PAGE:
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Freedom Of Speech, Yeah Boy, Just Watch What You Say

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posted on Dec, 14 2005 @ 07:59 PM
What about parents who are upset and offended with the religion of atheism being taught in our schools exclusively? Sure, we can call them names, but does that allow us to dismiss the hypocrisy? Why is it that atheism is the only sponsored religion this nation is allowed to have, and to suggest otherwise makes one a tiresome privacy invader?

You're wrong, in this instance, about me wanting a preferential footing for Christianity. If a student wanted to sing a wikken song, or an Islamic song, or any other religious song, that student should be allowed to do so. It is only the ignorant who have to hide from other opinions to maintain their own. I intend to expose my children to more than just a Christian world view. I won't have much choice, considering schools and the media today. I will also proceed to teach them why that opinion is wrong. You know, equip them to defend their point of view instead of having to run from a conversation where their point of view is challenged, or else start hurling insults.

This is America; let's stop pretending we adhere to the first amendment and start to adhere to the first amendment.

posted on Dec, 14 2005 @ 11:02 PM
Freedom of Speech is a good thing, but at the same time, Seperation of Church & State is also good.

Freedom of Speech was so people could speak their mind, without fear of the Government hanging them, or killing them some other way.

Seperation of Church & State, was written, so the Pope, or whatever other Church in power, couldn't influence the Nation as easily as they did in Europe. In Europe, the Pope had/has more power than some Nations leaders.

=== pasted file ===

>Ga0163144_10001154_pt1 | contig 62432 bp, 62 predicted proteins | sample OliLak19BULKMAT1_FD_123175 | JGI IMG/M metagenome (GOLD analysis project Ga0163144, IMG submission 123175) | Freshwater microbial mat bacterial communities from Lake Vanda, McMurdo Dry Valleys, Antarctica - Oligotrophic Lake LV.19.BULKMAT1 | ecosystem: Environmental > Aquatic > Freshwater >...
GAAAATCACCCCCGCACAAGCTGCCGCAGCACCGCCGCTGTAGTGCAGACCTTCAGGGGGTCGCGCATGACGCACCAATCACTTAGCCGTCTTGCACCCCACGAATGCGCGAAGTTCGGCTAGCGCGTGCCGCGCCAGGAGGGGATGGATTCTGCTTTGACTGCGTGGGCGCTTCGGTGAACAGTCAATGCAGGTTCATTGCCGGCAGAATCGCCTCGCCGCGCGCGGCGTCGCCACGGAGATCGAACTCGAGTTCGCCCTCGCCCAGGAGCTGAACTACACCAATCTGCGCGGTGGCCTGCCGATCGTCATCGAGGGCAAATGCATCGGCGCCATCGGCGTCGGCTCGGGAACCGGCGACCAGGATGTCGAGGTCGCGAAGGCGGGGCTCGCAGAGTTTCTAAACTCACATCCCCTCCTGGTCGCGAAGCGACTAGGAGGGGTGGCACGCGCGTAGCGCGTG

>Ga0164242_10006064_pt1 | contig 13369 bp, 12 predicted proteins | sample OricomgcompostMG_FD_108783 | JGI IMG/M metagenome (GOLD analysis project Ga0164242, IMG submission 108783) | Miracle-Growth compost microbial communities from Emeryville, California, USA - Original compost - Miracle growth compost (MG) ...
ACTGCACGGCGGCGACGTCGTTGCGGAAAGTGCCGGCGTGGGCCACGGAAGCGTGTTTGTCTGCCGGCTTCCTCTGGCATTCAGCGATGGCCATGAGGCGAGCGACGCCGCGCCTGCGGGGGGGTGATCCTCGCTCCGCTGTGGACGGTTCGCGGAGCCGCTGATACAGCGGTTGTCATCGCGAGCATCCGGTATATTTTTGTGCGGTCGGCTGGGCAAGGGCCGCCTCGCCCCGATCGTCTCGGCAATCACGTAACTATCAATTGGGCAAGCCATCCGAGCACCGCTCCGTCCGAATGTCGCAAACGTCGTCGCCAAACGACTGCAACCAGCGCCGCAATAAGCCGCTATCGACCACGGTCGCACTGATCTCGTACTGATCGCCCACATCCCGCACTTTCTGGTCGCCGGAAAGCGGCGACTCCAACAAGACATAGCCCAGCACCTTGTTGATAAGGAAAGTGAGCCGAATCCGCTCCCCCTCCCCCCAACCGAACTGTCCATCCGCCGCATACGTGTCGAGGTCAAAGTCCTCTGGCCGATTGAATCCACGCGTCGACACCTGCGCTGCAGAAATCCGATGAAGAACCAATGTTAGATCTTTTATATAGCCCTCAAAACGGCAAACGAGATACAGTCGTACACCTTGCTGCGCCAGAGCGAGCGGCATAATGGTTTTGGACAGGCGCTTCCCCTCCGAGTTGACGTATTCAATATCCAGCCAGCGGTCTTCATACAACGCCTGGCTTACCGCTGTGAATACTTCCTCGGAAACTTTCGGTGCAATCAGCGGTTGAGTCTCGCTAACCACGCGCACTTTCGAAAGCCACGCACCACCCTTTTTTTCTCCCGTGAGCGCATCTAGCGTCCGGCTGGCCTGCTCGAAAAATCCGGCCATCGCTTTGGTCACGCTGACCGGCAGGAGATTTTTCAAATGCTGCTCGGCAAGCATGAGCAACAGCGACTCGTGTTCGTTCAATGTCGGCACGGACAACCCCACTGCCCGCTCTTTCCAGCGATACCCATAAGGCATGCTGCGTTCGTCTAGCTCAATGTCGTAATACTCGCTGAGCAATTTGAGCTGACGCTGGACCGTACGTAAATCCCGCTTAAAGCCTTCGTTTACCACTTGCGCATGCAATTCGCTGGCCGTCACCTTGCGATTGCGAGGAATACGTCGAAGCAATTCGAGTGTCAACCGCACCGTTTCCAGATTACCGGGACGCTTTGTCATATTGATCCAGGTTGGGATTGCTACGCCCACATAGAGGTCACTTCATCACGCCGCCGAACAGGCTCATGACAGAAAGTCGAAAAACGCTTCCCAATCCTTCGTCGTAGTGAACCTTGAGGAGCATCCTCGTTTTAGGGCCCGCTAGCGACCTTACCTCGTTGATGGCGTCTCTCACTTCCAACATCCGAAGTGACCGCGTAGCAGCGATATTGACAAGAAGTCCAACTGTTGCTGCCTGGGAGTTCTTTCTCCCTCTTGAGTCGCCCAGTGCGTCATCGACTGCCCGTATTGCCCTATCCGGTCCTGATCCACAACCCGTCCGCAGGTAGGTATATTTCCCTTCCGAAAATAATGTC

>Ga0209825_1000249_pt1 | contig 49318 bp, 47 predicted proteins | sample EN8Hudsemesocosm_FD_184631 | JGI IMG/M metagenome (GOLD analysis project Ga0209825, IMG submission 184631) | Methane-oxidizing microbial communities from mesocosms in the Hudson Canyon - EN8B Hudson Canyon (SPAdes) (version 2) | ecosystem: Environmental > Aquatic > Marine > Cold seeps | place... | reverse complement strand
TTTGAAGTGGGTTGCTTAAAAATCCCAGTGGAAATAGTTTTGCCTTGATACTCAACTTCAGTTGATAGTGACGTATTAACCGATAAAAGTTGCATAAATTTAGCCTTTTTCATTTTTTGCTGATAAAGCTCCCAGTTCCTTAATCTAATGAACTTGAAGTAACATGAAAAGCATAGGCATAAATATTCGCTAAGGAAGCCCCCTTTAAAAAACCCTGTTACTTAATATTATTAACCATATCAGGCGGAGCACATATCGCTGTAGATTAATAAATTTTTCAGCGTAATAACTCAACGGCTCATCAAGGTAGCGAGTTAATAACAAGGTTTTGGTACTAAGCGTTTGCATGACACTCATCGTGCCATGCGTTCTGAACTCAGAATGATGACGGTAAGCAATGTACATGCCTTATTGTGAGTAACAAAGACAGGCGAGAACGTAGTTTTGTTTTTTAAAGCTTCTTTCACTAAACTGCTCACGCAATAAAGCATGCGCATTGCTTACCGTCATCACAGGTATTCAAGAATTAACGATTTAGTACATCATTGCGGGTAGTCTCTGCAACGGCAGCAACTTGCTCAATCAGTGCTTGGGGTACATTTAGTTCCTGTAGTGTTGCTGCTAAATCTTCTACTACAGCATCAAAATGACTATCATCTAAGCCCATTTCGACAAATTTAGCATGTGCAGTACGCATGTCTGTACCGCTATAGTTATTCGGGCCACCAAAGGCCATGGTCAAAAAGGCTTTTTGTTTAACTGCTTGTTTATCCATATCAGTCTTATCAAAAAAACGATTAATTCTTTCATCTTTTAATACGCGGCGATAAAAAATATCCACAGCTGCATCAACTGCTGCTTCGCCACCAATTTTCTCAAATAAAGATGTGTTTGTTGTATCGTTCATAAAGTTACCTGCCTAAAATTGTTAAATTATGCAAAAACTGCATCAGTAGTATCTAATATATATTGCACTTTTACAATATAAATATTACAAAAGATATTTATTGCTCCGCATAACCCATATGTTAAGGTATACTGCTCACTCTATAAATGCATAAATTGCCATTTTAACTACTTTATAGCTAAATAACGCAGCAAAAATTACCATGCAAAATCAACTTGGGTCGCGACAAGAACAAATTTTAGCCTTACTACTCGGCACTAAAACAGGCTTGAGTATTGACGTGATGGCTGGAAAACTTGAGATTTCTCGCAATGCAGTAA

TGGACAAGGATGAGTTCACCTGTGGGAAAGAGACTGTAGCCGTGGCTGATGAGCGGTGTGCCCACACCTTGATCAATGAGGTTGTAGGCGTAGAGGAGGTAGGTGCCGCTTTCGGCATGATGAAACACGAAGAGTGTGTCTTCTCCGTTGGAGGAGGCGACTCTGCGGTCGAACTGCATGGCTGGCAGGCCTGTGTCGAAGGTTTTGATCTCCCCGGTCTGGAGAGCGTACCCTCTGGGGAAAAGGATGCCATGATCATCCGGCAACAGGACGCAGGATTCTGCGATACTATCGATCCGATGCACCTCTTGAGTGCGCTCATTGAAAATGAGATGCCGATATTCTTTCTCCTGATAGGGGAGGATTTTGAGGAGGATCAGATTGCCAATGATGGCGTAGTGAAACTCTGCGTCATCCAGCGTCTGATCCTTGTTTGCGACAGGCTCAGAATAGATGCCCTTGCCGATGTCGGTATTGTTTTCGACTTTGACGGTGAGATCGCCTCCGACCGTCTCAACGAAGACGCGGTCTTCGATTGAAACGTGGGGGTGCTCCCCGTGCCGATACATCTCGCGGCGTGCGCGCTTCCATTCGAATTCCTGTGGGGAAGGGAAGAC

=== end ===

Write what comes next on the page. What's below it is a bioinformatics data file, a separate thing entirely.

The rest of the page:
If the little girl had picked something that wasn't quite so out there about God or church, she might have gotten to sing her song. Doesn't matter to Me, but I say Freedom of Speech outweighs Seperation of Church & State.

posted on Dec, 15 2005 @ 12:02 AM

Originally posted by junglejake
You're wrong, in this instance, about me wanting a preferential footing for Christianity. If a student wanted to sing a wikken song, or an Islamic song, or any other religious song, that student should be allowed to do so.

I don't believe you are being honest here, and even if you are, I am fairly certain that most Christians would be up in arms if equal time were given to someone who worshiped Satan, for example. Maybe you are enlightened enough to understand the principle behind such equality, but that would palce you in a very small minority of Christians. I know most Christians aren't that tolorant. Perhaps you don't want a preferential foothold for your particular brand of dogma, but I assure you, there are many, many Christians who do. Proof of this is the current and various debates about Creationism vs. Evolution. I don't see anyone pressing for the Hindu, Buddist, or Gnostic creation myths to be taught in schools and most Christians would be horrified and incensed if they were.

posted on Dec, 15 2005 @ 12:26 AM
I am being honest, because I added that qualifier. In this instance, I believe in equal footing. If a child wanted to sing a song from another religion, they have every right to, according to that little document we call the Constitution Of The United States Of America.